As you likely know, airlines give essentially the same fares to all distribution points, and pay commissions and/or overrides to those fares to travel agencies (in some cases). In Europe, that is beginning to change. Led by a similar move by SAS, KLM is changing to a so-called net fare system in the Netherlands and Scandanavia. A net fare means that KLM does not pay a commission; rather, it subtracts the commission from the fare it gives to a travel agent, allowing the travel agency to mark up the fare whatever it wants. KLM also will charge consumers who buy directly from the airline a fee based on where they make the purchase ($12 for a web booking, up to $55 for an offline booking).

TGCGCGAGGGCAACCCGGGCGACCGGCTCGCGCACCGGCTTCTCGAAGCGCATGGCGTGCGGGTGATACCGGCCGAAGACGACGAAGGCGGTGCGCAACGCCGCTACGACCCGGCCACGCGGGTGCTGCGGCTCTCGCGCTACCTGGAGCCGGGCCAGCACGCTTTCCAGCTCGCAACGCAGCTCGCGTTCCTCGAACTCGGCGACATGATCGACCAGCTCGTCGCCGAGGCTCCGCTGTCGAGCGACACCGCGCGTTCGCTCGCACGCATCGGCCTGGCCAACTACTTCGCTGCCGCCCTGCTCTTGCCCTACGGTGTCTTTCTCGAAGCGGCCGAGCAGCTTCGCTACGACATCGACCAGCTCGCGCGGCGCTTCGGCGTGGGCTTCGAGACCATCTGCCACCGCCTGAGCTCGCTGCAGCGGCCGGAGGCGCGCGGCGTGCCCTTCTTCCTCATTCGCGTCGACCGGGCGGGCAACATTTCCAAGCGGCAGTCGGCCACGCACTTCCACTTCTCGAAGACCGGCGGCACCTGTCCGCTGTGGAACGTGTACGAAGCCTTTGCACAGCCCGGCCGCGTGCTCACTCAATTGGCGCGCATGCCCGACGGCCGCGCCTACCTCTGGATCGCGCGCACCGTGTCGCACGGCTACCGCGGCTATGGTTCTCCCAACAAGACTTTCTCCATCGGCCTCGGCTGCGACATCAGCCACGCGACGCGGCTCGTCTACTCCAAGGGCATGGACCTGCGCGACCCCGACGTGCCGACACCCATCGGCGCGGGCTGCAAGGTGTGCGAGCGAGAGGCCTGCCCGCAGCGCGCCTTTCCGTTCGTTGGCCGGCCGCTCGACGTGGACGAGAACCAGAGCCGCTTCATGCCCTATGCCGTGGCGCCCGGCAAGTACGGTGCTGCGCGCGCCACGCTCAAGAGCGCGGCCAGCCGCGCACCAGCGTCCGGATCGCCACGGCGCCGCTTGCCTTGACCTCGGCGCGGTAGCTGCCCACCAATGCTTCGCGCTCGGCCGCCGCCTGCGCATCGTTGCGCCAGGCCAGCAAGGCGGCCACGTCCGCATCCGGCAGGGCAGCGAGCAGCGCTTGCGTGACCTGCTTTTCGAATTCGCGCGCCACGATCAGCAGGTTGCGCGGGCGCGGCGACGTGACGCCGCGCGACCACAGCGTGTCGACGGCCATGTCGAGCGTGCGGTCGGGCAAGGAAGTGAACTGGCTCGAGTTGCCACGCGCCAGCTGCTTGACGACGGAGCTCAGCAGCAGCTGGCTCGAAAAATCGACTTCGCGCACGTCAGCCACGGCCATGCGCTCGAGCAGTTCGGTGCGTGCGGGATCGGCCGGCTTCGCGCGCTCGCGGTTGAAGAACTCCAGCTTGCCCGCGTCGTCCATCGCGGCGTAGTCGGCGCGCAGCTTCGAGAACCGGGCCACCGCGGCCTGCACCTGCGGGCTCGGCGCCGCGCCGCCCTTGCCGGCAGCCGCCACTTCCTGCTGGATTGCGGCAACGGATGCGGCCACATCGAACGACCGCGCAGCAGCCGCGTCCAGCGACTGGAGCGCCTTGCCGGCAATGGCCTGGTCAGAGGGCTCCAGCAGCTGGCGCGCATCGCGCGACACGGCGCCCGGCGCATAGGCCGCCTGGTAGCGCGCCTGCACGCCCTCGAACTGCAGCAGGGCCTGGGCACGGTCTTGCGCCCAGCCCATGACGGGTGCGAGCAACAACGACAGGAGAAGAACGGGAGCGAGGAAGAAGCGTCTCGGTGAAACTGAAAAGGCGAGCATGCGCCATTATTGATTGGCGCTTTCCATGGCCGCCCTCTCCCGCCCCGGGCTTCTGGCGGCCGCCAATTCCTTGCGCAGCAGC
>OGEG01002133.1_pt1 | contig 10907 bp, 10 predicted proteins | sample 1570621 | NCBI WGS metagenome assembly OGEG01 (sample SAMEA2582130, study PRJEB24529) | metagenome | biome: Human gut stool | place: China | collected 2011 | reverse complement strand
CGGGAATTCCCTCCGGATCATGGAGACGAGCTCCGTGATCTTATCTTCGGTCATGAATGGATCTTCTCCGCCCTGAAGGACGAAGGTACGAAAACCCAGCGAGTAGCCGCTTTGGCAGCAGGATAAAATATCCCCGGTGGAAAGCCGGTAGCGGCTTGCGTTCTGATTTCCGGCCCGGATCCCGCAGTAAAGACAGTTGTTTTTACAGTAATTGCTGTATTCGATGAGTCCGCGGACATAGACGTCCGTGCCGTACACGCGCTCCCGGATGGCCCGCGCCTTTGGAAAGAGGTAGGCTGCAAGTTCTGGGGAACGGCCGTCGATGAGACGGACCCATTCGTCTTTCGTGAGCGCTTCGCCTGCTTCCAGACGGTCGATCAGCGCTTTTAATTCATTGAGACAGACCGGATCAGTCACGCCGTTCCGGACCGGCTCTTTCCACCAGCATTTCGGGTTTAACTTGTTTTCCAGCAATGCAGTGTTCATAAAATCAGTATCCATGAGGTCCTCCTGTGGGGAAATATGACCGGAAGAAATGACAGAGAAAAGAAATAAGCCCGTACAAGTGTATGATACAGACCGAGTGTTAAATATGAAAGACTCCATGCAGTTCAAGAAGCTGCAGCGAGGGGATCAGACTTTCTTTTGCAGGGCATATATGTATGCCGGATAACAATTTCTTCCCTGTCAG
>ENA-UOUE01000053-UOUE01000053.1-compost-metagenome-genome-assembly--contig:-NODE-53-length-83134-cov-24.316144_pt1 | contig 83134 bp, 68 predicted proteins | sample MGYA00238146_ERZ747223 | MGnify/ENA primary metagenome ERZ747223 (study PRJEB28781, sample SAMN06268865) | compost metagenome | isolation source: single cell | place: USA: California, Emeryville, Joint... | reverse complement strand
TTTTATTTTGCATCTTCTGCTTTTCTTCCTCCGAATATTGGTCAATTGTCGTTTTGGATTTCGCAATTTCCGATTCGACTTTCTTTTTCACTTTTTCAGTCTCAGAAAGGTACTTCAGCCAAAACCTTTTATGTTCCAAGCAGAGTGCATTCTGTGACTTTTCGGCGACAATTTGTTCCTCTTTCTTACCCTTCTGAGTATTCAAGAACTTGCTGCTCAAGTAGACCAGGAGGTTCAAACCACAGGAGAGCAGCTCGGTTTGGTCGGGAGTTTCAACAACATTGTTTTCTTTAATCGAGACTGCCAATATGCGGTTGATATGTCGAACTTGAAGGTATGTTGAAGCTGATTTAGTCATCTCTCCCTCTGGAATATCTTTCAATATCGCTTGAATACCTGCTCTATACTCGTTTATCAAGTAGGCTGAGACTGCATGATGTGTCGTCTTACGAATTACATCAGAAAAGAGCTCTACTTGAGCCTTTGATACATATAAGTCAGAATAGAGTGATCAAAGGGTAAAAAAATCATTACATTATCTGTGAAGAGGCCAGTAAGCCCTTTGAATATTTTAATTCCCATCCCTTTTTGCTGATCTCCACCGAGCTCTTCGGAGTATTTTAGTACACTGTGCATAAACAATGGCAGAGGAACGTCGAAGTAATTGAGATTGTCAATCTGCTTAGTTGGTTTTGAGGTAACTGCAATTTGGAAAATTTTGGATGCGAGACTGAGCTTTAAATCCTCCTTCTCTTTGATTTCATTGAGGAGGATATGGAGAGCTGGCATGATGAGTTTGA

This changes the airline ticket model from a commission-based approach to a wholesale approach, giving distributors more flexibility to compete (or charge whatever service fees they’d like). It’s a significant change, and a way to appease distributors who are getting tired of shrinking commissions.
(editor’s note: Yes, I know, it’s not the funniest or wackiest story in the world, but it’s a new way of doing business and I thought I’d make you choke down your metaphoric brussel sprouts this morning. Carry on.)